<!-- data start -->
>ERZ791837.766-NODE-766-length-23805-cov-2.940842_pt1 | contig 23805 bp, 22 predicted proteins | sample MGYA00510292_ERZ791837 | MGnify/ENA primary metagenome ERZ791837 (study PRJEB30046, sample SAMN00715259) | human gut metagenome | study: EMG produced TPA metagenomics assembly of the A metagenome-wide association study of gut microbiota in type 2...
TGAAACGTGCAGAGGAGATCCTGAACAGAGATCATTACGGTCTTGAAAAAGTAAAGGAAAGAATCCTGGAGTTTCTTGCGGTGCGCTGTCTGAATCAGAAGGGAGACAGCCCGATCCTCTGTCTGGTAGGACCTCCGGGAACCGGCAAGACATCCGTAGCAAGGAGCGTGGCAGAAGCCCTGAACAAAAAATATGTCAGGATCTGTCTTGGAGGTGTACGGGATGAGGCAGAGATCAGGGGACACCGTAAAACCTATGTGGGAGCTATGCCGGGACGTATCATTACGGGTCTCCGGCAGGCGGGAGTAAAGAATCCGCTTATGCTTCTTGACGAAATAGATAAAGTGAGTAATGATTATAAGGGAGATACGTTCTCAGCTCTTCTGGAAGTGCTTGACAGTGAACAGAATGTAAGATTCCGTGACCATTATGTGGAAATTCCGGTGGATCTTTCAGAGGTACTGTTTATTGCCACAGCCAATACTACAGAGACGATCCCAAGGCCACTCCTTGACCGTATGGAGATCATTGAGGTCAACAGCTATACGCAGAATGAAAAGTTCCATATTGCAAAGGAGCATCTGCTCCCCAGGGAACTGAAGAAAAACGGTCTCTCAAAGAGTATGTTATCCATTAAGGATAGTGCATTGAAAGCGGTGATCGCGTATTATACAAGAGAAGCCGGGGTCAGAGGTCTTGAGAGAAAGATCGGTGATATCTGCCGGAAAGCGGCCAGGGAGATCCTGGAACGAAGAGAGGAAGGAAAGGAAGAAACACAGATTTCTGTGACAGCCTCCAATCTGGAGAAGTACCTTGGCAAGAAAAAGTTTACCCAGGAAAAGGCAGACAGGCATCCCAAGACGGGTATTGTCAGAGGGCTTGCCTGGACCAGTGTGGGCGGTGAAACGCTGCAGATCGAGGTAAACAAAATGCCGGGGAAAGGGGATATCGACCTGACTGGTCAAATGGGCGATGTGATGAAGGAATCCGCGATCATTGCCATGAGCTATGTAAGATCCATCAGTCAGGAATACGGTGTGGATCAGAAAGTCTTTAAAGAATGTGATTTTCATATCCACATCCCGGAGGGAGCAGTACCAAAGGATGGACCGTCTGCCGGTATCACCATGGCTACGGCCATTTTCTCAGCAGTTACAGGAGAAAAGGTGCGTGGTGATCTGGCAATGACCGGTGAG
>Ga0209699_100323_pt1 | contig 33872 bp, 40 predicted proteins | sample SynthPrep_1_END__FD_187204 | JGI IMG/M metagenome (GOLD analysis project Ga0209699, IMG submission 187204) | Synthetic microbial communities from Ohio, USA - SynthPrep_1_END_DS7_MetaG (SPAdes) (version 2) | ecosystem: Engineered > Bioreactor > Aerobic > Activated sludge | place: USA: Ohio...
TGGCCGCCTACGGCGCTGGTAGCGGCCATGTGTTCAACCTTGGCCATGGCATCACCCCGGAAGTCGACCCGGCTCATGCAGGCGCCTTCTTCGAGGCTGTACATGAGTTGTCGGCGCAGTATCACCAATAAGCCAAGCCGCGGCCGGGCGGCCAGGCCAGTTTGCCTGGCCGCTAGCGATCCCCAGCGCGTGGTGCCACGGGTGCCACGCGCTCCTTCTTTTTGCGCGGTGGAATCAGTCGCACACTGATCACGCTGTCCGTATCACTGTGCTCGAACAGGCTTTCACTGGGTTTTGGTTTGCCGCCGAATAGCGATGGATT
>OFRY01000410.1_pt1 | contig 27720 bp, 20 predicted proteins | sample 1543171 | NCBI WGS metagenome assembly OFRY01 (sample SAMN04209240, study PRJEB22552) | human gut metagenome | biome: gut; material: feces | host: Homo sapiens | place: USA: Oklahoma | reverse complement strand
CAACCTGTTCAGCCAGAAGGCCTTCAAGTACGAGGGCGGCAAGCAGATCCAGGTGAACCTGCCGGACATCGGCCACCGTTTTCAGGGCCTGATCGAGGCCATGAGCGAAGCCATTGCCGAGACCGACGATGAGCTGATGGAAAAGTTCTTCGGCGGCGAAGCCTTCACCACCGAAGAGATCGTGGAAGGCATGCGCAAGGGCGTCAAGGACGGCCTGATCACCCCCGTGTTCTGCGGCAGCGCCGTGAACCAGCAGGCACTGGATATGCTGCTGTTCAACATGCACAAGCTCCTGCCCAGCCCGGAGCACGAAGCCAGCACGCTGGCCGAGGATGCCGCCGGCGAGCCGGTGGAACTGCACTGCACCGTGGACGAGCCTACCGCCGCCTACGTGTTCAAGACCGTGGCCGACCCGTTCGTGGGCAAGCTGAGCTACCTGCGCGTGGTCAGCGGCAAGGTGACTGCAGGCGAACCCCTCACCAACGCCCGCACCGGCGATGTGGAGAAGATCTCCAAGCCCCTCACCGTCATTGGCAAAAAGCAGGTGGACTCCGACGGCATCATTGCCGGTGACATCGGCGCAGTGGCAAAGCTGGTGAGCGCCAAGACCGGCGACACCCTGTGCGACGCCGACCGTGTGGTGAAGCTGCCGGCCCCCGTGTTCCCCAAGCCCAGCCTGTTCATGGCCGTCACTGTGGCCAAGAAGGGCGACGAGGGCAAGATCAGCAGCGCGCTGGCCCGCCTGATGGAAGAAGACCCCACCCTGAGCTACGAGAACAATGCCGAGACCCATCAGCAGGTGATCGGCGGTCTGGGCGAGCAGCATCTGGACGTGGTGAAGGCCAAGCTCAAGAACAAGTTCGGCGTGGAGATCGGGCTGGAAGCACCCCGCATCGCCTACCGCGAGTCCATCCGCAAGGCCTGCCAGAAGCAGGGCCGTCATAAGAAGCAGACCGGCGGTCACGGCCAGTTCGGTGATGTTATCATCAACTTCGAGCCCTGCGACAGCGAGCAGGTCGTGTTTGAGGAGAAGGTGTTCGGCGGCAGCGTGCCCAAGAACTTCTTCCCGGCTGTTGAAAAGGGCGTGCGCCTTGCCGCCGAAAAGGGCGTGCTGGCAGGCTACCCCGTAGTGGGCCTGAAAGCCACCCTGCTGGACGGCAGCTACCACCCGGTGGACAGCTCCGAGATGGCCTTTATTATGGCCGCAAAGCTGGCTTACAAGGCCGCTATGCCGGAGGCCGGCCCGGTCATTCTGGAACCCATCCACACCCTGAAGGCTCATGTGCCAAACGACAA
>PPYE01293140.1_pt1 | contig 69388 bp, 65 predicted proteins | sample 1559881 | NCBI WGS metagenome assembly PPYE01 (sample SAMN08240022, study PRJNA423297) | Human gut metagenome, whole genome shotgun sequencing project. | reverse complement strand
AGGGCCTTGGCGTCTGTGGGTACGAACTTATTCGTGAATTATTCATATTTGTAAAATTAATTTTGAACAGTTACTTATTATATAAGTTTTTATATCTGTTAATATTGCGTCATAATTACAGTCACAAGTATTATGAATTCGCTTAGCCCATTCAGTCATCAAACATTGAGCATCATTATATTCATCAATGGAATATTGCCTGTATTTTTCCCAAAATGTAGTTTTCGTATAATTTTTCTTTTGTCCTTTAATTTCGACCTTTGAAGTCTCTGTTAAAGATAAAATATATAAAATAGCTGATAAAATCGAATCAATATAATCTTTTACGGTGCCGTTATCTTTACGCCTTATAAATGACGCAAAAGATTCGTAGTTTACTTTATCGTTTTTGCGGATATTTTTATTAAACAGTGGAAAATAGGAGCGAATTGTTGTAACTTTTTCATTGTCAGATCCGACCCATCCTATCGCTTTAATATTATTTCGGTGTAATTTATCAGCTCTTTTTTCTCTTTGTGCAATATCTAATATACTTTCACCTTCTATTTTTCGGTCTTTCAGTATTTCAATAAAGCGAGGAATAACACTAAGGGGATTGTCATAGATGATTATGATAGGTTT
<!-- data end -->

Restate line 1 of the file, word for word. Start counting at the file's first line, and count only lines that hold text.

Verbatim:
>ERZ791837.766-NODE-766-length-23805-cov-2.940842_pt1 | contig 23805 bp, 22 predicted proteins | sample MGYA00510292_ERZ791837 | MGnify/ENA primary metagenome ERZ791837 (study PRJEB30046, sample SAMN00715259) | human gut metagenome | study: EMG produced TPA metagenomics assembly of the A metagenome-wide association study of gut microbiota in type 2...